And you know how it’s even more annoying that if you actually call her out on it, she’ll inevitably say something like, “Oh, but I totally wasn’t thinking about you!””

    My cousin does this all the time!!! She weighs 110 and she’s always complaining about how fat she is and how desperate she is to lose weight because she can’t imagine life as a “fat cow” like her sister.

    I weigh 210 pounds and I everytime she says stuff like this I just want to hit her. One day I couldn’t take it anymore and I called her out on it. She immediately went into ‘OMG you totally misunderstood me, you’re a whole different case.’ I would love to know what the hell she meant by that…..*grumbles*

    And something else I wanted to mention but is not related to this topic; yesterday I bought my first sleeveless blouse!! I was so happy and I absolutely love it. I would never have been able to do it without you guys, I feel so much better about myself thanks to this blog and the amazing people here!

  18. Thank you for this great post, and for the last one, which had me riveted. I think this is often an issue on mother-daughter relationships. Both my roommate, who is also fat, and I have mothers who like to demean their bodies in our presence. My roommate seems to have it worse, since her mother is significantly thinner than her, while my mother is only about 20 lbs thinner than me. And when we call them on it, they both say “Oh, honey, I was only talking about myself!”

  19. Thanks for writing these two posts. They totally make sense to me and have really made me think about my own behaviors and the way I internalize society’s messages without realizing it. I’m going to be more concious about how I talk to myself about my body. Thanks for helping me see this.

  20. This post is exactly why I read your blog. We all have to love who we are right at this very moment or it just isn’t acceptance. I’m still not quite all the way there. In transition, but I’m learning to love all my physical bits as well as the mental ones. I just look at my self or my thoughts and say “This is me. This is who I am. Get over it.” and it’s working. Thanks for everything you write.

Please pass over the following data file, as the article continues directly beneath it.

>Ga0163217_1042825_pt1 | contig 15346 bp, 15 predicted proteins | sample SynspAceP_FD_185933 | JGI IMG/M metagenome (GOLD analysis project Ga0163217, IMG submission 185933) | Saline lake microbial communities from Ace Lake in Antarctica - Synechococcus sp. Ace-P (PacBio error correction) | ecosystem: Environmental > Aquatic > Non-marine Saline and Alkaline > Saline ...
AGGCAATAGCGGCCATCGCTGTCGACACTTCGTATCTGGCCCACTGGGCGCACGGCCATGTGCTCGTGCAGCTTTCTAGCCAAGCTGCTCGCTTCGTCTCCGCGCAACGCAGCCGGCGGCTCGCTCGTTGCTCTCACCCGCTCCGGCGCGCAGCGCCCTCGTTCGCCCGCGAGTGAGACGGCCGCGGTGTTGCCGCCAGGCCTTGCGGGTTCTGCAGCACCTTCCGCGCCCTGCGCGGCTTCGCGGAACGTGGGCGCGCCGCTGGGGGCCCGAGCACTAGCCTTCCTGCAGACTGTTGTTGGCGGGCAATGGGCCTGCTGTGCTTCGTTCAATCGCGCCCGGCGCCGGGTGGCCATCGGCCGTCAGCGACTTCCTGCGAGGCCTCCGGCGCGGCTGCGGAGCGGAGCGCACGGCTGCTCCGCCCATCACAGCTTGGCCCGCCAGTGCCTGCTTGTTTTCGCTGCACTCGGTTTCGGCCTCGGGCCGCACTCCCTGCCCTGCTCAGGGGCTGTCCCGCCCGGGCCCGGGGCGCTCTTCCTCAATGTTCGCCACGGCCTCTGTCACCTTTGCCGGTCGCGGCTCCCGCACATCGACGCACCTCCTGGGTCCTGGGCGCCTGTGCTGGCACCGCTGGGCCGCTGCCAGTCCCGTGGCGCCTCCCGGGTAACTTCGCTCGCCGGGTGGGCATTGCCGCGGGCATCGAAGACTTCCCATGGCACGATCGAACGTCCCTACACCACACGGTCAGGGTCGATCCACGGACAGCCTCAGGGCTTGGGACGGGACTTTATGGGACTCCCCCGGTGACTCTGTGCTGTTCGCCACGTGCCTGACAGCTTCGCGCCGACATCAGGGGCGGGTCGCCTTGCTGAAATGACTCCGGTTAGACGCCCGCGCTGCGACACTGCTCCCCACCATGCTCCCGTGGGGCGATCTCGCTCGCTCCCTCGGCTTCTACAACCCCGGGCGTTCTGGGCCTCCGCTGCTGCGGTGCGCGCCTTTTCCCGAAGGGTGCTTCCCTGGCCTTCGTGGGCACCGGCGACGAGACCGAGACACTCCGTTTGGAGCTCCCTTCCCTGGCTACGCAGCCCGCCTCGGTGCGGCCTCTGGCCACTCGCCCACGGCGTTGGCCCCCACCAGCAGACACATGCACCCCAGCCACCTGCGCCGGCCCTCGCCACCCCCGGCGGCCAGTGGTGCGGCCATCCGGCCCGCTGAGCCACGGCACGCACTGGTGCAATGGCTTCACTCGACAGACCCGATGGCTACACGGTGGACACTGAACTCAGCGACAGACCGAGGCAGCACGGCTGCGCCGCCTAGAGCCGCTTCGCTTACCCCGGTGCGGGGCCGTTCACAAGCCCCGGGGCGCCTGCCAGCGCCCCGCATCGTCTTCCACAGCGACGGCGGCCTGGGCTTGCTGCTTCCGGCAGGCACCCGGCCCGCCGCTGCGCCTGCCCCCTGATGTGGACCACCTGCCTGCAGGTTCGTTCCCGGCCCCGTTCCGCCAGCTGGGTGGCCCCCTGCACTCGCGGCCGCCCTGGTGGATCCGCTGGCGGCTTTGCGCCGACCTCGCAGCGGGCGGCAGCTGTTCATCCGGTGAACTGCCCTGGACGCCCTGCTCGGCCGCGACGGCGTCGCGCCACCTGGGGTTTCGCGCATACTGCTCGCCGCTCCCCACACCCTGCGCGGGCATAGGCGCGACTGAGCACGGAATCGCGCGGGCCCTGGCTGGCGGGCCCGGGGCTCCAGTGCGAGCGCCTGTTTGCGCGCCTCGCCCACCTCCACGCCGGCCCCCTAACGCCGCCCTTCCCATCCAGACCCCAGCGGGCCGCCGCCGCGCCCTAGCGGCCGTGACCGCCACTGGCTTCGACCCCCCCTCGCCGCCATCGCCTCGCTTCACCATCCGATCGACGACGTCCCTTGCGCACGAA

21. Thank you for this post, it’s spot-on. Part of what started my ED recovery was realizing that by vocally hating my relatively thin body, I was being insulting to other bodies of all shapes. It was a huge revelation.

  22. You know, sometimes we say very cruel things to ourselves that we would never in a million years say to anyone else, not to a stranger, not even to an enemy. And it’s true that sometimes we do need to vent, to just spew the bile out (ew, but true) in a journal or blog.

    But not on *this* blog.

    The reason, for example, that I have an online journal of my own is so I can freely indulge in my moods, my insecurities, the devil inside me, when I need to, and get some feedback on those things. I come *here* to receive a badly needed dose of empowerment and to learn about a whole new way of looking at myself and at our culture.

    I really do encourage writing as a means of therapy for people struggling with eating disorders, mood disorders, body issues, or the host of other troubles that flesh is heir to. Create a little space of your own on the internet where you can say whatever you want, if you want others to read and possibly relate to you. Or keep a private diary. But when visiting other people’s spaces, a respect for that site’s culture a good thing.